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Monday, 23 February 2015

Decoupage a Tissue Box with Fabric

You have jumped in and made yourself a beautiful new duvet cover, or even a quilt. You made matching curtains, fashionably hung with grommets, and you have painted and made scatter cushions to round everything off. What about that unsightly tissue box? Make a quilted cover? Possible. Sew a cover? Also possible. But how about simply decoupaging it in the leftover fabric from your room make-over? Let me show you how.


The first step is to gather all the materials you might need. If you are anything like me, there will be some more to add later as the idea keeps progressing in your head, but this will be a good start. You need a tissue box cover to start with. You will also need the fabric you wish to cover the box with, as well as some ribbon or beads to decorate it with. Acrylic paint for the inside of the box (some consider this optional since nobody is supposed to ever see inside the tissue box). Acrylic Gel Medium to decoupage with, brushes (large flat and smaller flat) to apply the paint and gel medium with, and a pen and ruler to mark sizes with. That is a good start.


I start by marking my fabric to sizes that will fit the box. I try to work as accurately as possible with the ruler and pen. When I am satisfied that the right sizes are marked off, I carefully cut the pieces with a pair of sharp scissors.


I lay all of the pieces down in a way that will help me remember where each piece fits.


The next step is to paint the inside of the box. I use student grade acrylic paint, but any craft paint works just as well. I used my Pro Art 12 Flat to paint it with. I simply love this brush, which is inexpensive, but of really good quality.



Next, I paint the 'rim'/edges of the box. I prefer black, but your colour choice will depend on your fabric. I again use student grade acrylic paint, but this time I use a smaller flat brush, almost the same width as the edge I am painting.



I set the box aside to dry before I continue. I now start decoupaging the fabric pieces onto the box. I paint the spot where the first piece has to go with Acrylic Gel Medium using a wide flat brush, in the interest of saving time, since the medium dries fast. I then put the piece of fabric in place, before I seal it with the Acrylic Gel Medium, painting it lavishly, making sure that the fabric is soaked through with the medium. The tissue box can be expected to take a lot of handling, especially in flu season, and I don't want the fabric to come loose with use. Loose with use? I am starting to sound like a poet!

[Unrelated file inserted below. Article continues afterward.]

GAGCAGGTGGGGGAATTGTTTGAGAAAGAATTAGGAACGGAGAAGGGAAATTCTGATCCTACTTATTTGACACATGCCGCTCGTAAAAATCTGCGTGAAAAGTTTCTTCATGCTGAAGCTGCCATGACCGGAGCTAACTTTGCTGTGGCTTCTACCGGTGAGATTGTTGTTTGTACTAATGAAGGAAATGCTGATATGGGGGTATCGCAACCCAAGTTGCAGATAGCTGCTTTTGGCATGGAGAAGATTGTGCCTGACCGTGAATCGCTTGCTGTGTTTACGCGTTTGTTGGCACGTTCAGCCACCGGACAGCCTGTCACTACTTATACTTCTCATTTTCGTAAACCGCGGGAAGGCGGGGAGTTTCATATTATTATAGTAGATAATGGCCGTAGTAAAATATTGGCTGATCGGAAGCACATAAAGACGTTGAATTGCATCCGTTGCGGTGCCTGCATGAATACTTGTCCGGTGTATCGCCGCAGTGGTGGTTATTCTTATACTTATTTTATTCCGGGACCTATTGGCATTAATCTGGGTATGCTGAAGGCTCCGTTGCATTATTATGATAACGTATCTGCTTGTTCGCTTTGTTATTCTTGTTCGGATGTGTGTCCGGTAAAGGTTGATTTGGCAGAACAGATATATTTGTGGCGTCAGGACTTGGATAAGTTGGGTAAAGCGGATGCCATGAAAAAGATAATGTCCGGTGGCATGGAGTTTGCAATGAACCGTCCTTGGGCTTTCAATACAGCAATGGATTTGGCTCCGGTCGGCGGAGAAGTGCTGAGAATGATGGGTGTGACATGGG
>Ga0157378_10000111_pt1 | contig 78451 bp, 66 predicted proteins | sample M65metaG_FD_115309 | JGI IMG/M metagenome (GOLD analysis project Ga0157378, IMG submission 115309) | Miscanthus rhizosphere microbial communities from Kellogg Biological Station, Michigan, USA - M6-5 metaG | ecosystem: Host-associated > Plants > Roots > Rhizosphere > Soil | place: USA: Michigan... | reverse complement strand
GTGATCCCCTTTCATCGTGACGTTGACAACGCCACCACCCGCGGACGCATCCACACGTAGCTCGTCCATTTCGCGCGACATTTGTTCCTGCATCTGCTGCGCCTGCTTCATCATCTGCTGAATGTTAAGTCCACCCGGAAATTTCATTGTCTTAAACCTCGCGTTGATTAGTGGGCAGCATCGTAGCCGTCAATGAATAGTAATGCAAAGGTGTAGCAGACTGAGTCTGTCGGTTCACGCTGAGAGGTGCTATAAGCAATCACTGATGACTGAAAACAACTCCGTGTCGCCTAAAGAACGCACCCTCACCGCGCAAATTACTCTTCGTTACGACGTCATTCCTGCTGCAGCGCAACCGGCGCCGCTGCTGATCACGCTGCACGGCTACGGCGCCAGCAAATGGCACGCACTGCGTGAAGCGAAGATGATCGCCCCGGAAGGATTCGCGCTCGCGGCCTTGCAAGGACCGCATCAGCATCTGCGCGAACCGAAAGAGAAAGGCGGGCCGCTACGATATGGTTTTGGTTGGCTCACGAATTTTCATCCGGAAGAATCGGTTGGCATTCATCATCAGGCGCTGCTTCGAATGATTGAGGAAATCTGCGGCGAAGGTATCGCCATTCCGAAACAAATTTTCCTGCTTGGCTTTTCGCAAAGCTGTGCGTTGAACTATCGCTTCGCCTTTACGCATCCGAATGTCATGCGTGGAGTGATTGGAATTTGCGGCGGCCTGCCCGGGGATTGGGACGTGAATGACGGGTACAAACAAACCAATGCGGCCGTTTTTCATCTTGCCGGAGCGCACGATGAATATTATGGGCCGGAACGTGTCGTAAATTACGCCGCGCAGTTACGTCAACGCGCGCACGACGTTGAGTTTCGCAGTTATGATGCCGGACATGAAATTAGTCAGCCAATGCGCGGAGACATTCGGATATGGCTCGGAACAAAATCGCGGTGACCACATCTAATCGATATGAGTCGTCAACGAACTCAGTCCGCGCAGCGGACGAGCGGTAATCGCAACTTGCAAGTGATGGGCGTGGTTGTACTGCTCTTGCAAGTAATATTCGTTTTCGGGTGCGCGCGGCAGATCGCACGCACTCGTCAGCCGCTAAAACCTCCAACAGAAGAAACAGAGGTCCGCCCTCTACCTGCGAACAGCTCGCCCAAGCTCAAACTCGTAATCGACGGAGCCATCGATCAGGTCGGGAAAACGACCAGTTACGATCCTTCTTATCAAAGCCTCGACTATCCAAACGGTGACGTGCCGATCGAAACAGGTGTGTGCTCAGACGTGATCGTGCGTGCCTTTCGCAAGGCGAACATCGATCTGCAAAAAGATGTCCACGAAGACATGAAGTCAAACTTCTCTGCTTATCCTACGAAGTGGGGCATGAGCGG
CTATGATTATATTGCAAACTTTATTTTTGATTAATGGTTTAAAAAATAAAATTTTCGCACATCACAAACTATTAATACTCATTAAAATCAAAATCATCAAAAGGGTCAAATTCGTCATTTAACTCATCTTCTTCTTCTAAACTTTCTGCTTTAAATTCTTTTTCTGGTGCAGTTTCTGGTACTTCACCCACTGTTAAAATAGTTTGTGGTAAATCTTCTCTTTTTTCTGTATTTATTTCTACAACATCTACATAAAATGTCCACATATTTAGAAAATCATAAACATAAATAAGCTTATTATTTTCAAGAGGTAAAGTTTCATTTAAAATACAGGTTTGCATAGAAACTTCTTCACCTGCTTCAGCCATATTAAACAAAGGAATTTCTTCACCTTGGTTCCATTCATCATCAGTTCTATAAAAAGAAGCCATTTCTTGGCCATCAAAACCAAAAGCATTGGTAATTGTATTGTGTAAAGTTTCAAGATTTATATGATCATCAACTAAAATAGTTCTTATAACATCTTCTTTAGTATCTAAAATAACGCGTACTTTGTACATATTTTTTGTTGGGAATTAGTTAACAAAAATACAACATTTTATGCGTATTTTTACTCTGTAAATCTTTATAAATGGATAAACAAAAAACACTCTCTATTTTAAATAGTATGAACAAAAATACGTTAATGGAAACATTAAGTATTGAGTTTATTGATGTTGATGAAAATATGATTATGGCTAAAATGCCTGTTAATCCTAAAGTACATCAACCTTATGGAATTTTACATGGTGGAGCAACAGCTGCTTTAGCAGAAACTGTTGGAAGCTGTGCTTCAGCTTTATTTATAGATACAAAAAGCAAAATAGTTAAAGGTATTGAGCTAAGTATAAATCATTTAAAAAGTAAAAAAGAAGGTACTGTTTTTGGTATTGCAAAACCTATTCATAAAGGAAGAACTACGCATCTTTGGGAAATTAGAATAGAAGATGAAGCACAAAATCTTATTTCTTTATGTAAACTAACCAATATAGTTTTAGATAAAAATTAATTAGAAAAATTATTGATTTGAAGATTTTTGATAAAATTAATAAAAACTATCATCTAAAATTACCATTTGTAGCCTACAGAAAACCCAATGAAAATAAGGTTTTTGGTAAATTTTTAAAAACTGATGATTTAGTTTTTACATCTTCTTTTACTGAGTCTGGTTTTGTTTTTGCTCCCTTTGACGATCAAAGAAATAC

I continue to cover the whole tissue box cover in the same way. When I am done, I set it aside to dry thoroughly before I continue. You will note that I did not bother to cut out the opening of the tissue box cover. When working with paper, I usually do, since a stiff paper is much easier to position correctly. Whenever I work with a softer material, such as tissue paper or fabric, I leave this step till later, after the gel medium has dried.



Once the projects is completely dry, I can use a pair of sharp point scissors to cut out the opening in the tissue box. You might find it even easier to do with a very sharp craft knife. Lay the box upside down and simply cut as close to the edge as possible, working on a cutting mat.



It is now time to start decorating the box by adding the finishing touches. I once again gather the materials I would like to use. I have boxes with buttons that I keep handy, a string of pearls that is flat on one side, Washi tape, and the ever wonderful Tombow Glue, which does not come off once it is set and will dry transparent.


I start by adding Washi tape to my project. This tape is wonderfully convenient and easy to work with, allowing you to lift it and simply re-position it if you weren't happy with your first attempt. Once I have the tape in place, I seal it with Acrylic Gel Medium to prevent the 'little fingers' in my life to simply peel it off the box.



Next, I glue the pearls in place. I use one of the features of the Tombow glue that I love. On one end the bottle has a broad tip applicator for gluing down large pieces. On the other end is this fine tip that allows accuracy and minimizes the risk of sticky fingers that will make a mess on your project.



I use the Tombow Glue to to add buttons to my project. I can't take a picture off all five sides of the box, so I'll give you a couple of close-ups to show you the detail.






And here is the final product. All products and materials used in this demonstration are available in A Pretty Talent's online store.